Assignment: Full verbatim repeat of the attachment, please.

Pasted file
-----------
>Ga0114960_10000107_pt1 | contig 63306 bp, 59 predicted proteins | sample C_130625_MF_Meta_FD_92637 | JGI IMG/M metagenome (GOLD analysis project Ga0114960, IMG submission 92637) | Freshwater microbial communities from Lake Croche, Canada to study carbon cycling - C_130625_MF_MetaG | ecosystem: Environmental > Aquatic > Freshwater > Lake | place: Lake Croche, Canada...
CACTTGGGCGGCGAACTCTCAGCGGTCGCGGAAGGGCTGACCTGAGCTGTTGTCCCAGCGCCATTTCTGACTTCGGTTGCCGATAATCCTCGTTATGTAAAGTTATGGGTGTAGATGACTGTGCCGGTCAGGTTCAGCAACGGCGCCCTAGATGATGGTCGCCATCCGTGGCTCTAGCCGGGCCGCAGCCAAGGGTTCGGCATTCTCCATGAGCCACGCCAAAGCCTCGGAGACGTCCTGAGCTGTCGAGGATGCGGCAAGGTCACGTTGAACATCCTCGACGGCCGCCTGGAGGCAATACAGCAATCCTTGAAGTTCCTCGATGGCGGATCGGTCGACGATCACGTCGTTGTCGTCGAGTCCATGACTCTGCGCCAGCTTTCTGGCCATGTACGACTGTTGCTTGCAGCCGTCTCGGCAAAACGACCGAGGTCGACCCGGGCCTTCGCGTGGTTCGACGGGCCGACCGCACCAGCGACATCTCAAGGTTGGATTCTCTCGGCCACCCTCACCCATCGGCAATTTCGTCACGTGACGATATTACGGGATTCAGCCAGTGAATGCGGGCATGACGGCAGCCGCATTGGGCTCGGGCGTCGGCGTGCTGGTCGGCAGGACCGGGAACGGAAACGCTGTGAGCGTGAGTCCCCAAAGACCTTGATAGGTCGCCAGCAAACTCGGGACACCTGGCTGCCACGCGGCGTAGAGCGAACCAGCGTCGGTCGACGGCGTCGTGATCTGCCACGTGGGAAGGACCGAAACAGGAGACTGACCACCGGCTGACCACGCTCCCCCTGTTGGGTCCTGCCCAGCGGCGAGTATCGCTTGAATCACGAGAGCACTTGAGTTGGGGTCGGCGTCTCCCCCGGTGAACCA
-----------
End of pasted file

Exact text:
>Ga0114960_10000107_pt1 | contig 63306 bp, 59 predicted proteins | sample C_130625_MF_Meta_FD_92637 | JGI IMG/M metagenome (GOLD analysis project Ga0114960, IMG submission 92637) | Freshwater microbial communities from Lake Croche, Canada to study carbon cycling - C_130625_MF_MetaG | ecosystem: Environmental > Aquatic > Freshwater > Lake | place: Lake Croche, Canada...
CACTTGGGCGGCGAACTCTCAGCGGTCGCGGAAGGGCTGACCTGAGCTGTTGTCCCAGCGCCATTTCTGACTTCGGTTGCCGATAATCCTCGTTATGTAAAGTTATGGGTGTAGATGACTGTGCCGGTCAGGTTCAGCAACGGCGCCCTAGATGATGGTCGCCATCCGTGGCTCTAGCCGGGCCGCAGCCAAGGGTTCGGCATTCTCCATGAGCCACGCCAAAGCCTCGGAGACGTCCTGAGCTGTCGAGGATGCGGCAAGGTCACGTTGAACATCCTCGACGGCCGCCTGGAGGCAATACAGCAATCCTTGAAGTTCCTCGATGGCGGATCGGTCGACGATCACGTCGTTGTCGTCGAGTCCATGACTCTGCGCCAGCTTTCTGGCCATGTACGACTGTTGCTTGCAGCCGTCTCGGCAAAACGACCGAGGTCGACCCGGGCCTTCGCGTGGTTCGACGGGCCGACCGCACCAGCGACATCTCAAGGTTGGATTCTCTCGGCCACCCTCACCCATCGGCAATTTCGTCACGTGACGATATTACGGGATTCAGCCAGTGAATGCGGGCATGACGGCAGCCGCATTGGGCTCGGGCGTCGGCGTGCTGGTCGGCAGGACCGGGAACGGAAACGCTGTGAGCGTGAGTCCCCAAAGACCTTGATAGGTCGCCAGCAAACTCGGGACACCTGGCTGCCACGCGGCGTAGAGCGAACCAGCGTCGGTCGACGGCGTCGTGATCTGCCACGTGGGAAGGACCGAAACAGGAGACTGACCACCGGCTGACCACGCTCCCCCTGTTGGGTCCTGCCCAGCGGCGAGTATCGCTTGAATCACGAGAGCACTTGAGTTGGGGTCGGCGTCTCCCCCGGTGAACCA